Buttigieg defends taking hubby on gov’t plane: ‘Why is it any different when it’s me and my husband?’

As the Secretary of Transportation, Pete Buttigieg has earned mountains of criticism since taking office for everything from taking a lengthy paternity leave as supply lines crumbled to, most recently, a disastrous holiday travel performance from Southwest Airlines. His own travel arrangements came under fire when he was joined by his husband, Chasten Buttigieg, on board a military aircraft as part of a U.S. delegation to the 2021 Invictus Games in the Netherlands.

Buttigieg joined Fox News’ Bret Baier on “Special Report” on Thursday to explain why all of the criticism is “nonsense” and some of it is just plain homophobic.

(Video: Fox News)

“I want to deal with a couple of controversies getting attention from critics,” Baier told his guest. “Basically, they are saying that you kept a low profile during the Southwest debacle. Never did a press conference from the Transportation Department. You were in Portugal during the rail strike crisis. You were on paternity leave during the 2021 supply chain crisis. This is what they say. How do you address that criticism?”

“Sure,” Buttigieg retorted. “It’s nonsense.”

“It’s nonsense,” he repeated. “Let’s start with the supply chain crisis. I worked that issue before, during, and after the time that I was focusing on my children. Before, during, and after their hospitalization. And what happened with that supply chain crisis? Well, before the holidays last year, there were all kinds of news organizations, not just this one, running stories, saying Christmas was going to be canceled.”

“What actually happened?” he asked. “An all-time record high in terms of the amount of goods moving through our ports and in terms of retail sales that year.”

He then pivoted to the rail strike, which, as BizPac Review reported at the end of November, forced President Biden to call on Congress “to pass legislation immediately to adopt the Tentative Agreement between railroad workers and operators – without any modifications or delay – to avert a potentially crippling national rail shutdown.”

The move trampled on the authority of the labor unions and was considered a failure of the White House to successfully negotiate an acceptable deal.

“Joe Biden blew it,” said Railroad Workers United (RWU) union treasure Hugh Sawyer in a statement. “He had the opportunity to prove his labor-friendly pedigree to millions of workers by simply asking Congress for legislation to end the threat of a national strike on terms more favorable to workers. Sadly, he could not bring himself to advocate for a lousy handful of sick days.”

None of it was his fault, according to Buttigieg, who insisted he was “on the ground” during the looming crisis… except for the bit when he wasn’t.

“Let’s do the rail strike,” he said. “So the legislation passed in December and in the days and weeks leading up to that legislation passing, I was on the ground. I was on Capitol Hill. I was on the phone working that issue. Not solo. As part of a team with other cabinet secretaries, under leadership of the president to get that done.”

“Two months before that,” he continued, “there was the tentative agreement. And in the days leading up to that where was I? On the ground, on the phone. I think the night before the tentative agreement I remember going to bed at 1:00 and being back up to check my phone at 4:00.”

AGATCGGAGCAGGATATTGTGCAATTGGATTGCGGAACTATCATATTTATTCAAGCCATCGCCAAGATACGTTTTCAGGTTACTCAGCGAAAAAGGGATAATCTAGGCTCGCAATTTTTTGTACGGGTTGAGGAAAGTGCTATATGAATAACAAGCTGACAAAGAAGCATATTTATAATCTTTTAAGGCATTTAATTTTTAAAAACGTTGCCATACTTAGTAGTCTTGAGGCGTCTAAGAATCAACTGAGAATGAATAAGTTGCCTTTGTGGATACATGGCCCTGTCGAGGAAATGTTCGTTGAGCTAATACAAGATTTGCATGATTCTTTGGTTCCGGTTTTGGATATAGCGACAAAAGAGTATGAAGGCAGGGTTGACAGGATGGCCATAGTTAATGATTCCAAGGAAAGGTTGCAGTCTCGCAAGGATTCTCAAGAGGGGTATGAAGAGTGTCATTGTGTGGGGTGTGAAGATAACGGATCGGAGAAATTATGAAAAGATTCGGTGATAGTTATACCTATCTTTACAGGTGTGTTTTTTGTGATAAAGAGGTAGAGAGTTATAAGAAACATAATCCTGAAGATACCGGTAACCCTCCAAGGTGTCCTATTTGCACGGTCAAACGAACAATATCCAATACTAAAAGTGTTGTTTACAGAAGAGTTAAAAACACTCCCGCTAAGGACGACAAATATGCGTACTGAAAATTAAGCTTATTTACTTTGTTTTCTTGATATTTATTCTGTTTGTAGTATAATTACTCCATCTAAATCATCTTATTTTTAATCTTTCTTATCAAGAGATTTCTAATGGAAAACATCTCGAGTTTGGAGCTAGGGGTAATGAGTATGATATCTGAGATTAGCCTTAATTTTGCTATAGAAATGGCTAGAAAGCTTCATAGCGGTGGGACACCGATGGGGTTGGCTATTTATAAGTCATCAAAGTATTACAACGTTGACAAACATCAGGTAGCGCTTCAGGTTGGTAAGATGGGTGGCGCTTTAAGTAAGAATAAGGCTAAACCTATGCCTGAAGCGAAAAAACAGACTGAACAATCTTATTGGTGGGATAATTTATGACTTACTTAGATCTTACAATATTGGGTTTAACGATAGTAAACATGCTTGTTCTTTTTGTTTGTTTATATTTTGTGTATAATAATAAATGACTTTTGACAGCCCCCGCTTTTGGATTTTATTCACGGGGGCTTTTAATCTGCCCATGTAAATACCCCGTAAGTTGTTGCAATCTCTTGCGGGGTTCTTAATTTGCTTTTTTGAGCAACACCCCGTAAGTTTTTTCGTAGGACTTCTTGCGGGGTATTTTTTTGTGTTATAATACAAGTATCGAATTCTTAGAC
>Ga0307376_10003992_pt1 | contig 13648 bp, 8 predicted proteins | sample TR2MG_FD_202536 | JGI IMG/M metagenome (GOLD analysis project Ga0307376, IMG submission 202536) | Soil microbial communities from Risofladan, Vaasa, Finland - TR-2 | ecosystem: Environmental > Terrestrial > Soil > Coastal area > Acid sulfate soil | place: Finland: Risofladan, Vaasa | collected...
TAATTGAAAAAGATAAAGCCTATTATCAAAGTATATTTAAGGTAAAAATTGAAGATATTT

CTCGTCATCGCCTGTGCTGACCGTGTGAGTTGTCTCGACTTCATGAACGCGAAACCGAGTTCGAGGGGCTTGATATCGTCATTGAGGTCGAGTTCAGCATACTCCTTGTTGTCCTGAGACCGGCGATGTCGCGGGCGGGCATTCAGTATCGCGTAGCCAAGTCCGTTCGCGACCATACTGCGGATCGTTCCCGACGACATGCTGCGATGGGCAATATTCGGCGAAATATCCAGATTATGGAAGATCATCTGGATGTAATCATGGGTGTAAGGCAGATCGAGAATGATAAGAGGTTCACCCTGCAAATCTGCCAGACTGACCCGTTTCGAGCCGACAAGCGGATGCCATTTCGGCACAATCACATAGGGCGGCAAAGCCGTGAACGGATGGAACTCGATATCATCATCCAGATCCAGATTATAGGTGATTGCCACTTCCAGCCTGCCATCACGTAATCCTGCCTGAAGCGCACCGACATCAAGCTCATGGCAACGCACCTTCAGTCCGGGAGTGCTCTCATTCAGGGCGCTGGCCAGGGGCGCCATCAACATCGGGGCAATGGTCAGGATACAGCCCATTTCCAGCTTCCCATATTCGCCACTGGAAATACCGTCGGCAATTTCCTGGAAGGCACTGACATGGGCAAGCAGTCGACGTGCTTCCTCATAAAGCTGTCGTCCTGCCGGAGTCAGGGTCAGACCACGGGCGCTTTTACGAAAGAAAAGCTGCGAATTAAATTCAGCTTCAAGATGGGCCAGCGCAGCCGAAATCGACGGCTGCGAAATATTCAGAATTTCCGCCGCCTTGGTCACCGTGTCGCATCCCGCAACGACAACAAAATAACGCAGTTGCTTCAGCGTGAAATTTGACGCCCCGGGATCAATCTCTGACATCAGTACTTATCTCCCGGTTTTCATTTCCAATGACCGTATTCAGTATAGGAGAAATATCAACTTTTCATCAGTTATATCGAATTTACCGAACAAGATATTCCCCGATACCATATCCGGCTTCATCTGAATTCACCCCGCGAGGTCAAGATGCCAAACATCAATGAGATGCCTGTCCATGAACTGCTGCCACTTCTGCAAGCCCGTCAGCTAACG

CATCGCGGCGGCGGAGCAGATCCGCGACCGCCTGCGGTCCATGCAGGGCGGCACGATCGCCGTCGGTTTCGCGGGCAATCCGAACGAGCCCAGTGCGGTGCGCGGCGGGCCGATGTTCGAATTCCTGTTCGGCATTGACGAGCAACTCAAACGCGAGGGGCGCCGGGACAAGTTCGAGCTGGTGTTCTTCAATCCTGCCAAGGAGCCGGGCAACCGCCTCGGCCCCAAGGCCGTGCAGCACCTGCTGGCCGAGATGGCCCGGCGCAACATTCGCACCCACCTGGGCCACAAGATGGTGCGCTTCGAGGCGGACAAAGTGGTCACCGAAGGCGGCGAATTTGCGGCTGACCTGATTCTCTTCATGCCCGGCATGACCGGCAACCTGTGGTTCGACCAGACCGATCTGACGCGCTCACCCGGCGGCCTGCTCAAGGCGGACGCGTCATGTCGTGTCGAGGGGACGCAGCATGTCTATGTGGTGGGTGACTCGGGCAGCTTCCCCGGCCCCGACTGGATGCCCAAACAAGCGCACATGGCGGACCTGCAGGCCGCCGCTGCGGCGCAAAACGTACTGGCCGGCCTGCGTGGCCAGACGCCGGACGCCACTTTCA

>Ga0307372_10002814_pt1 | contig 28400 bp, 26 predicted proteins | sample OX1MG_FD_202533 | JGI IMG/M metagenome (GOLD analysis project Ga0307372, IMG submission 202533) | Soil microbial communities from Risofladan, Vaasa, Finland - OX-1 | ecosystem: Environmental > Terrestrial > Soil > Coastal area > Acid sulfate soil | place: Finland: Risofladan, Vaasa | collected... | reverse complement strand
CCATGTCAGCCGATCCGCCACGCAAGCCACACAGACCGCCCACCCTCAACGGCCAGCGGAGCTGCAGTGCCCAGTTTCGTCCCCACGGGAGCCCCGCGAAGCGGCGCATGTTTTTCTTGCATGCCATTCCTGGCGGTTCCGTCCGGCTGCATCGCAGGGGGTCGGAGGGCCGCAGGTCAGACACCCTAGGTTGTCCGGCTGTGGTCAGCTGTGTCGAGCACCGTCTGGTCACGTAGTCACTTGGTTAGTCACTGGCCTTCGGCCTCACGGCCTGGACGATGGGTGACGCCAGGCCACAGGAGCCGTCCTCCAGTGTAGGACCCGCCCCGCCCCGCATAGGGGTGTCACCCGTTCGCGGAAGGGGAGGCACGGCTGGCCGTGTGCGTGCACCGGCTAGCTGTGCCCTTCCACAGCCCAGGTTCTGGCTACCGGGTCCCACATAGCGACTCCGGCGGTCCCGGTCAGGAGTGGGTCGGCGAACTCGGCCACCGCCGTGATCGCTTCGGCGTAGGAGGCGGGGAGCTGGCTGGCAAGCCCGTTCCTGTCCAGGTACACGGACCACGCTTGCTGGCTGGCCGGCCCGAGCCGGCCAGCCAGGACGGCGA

Setting the record straight is “really important,” Buttigieg argued, because “there are people out there with a straight face denying that I was on the ground in the United States working this issue in the days leading up to the tentative agreement and then, later, on the bill.”

“Now, it is true that, like a lot of people in Washington, in late August, I was ready to get out of Washington for a few days, and I did,” the former mayor conceded. “But in a job like mine, even if you are on vacation, even if it’s a holiday, even if you are on leave or a week out or whatever, you are always available, because the job is 24/7.”

 

Baier then struck a nerve by mentioning the controversy over Buttigieg’s spouse, Chasten, and that trip to the Netherlands.

“You also brought your husband Chasten on a military aircraft to attend a sporting event in the Netherlands,” he said.

“That’s quite a spin to put on it,” Buttigieg shot back.

“Was that reimbursed?” the Fox News host asked. “Because that was one of the controversies.”

Reimbursed? Taxpayer money? You must be joking.

And if you think it should have been, you need to check your homophobic ways.

“Of course not,” Buttigieg replied. “I led a presidential delegation to support American wounded warriors and injured service members – the Invictus Games as has been tradition for many years. I led the American delegation as one of the great honors of my time in this job. And the diplomatic protocol on a presidential delegation is that the principal is often accompanied by their spouse. It was a great trip. Incredible.”

“Here’s what I want you to understand,” the transportation secretary informed Baier. “Before me, it was the secretary of the Army under President Trump who took that trip with his wife. Before that, it was Mrs. Trump as first lady who went to the Invictus Games. Before that, Mrs. Obama did the same thing. And I guess the question on my mind is, if no one’s raising questions about why Secretary Esper and his wife led that delegation, as well they should have, then why is it any different when it’s me and my husband?”

To that, Baier seemed to have no solid follow-up.

“Understood,” he replied.

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